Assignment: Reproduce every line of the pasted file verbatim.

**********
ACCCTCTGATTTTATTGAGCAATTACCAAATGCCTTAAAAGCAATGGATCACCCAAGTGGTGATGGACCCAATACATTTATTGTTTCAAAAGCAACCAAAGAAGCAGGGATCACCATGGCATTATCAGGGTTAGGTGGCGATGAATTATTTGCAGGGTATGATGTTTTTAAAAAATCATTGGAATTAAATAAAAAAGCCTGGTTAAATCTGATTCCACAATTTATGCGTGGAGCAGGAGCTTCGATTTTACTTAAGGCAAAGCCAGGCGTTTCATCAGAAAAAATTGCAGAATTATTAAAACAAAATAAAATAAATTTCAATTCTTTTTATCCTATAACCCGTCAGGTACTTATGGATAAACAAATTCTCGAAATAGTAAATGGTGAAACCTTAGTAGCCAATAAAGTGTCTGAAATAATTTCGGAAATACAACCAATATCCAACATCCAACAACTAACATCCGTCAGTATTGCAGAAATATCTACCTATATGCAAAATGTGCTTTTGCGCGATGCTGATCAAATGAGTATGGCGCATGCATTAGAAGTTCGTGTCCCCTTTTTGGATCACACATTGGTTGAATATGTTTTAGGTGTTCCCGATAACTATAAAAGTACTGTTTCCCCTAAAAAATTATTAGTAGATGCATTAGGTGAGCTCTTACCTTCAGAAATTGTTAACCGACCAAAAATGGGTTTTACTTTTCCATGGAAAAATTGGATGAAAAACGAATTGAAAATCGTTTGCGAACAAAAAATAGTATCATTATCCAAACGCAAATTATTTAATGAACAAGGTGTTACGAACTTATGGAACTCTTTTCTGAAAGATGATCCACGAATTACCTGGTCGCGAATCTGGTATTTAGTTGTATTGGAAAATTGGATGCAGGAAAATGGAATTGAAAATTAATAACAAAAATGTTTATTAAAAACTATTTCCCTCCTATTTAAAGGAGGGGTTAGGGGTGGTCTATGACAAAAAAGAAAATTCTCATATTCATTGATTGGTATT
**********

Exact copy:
ACCCTCTGATTTTATTGAGCAATTACCAAATGCCTTAAAAGCAATGGATCACCCAAGTGGTGATGGACCCAATACATTTATTGTTTCAAAAGCAACCAAAGAAGCAGGGATCACCATGGCATTATCAGGGTTAGGTGGCGATGAATTATTTGCAGGGTATGATGTTTTTAAAAAATCATTGGAATTAAATAAAAAAGCCTGGTTAAATCTGATTCCACAATTTATGCGTGGAGCAGGAGCTTCGATTTTACTTAAGGCAAAGCCAGGCGTTTCATCAGAAAAAATTGCAGAATTATTAAAACAAAATAAAATAAATTTCAATTCTTTTTATCCTATAACCCGTCAGGTACTTATGGATAAACAAATTCTCGAAATAGTAAATGGTGAAACCTTAGTAGCCAATAAAGTGTCTGAAATAATTTCGGAAATACAACCAATATCCAACATCCAACAACTAACATCCGTCAGTATTGCAGAAATATCTACCTATATGCAAAATGTGCTTTTGCGCGATGCTGATCAAATGAGTATGGCGCATGCATTAGAAGTTCGTGTCCCCTTTTTGGATCACACATTGGTTGAATATGTTTTAGGTGTTCCCGATAACTATAAAAGTACTGTTTCCCCTAAAAAATTATTAGTAGATGCATTAGGTGAGCTCTTACCTTCAGAAATTGTTAACCGACCAAAAATGGGTTTTACTTTTCCATGGAAAAATTGGATGAAAAACGAATTGAAAATCGTTTGCGAACAAAAAATAGTATCATTATCCAAACGCAAATTATTTAATGAACAAGGTGTTACGAACTTATGGAACTCTTTTCTGAAAGATGATCCACGAATTACCTGGTCGCGAATCTGGTATTTAGTTGTATTGGAAAATTGGATGCAGGAAAATGGAATTGAAAATTAATAACAAAAATGTTTATTAAAAACTATTTCCCTCCTATTTAAAGGAGGGGTTAGGGGTGGTCTATGACAAAAAAGAAAATTCTCATATTCATTGATTGGTATT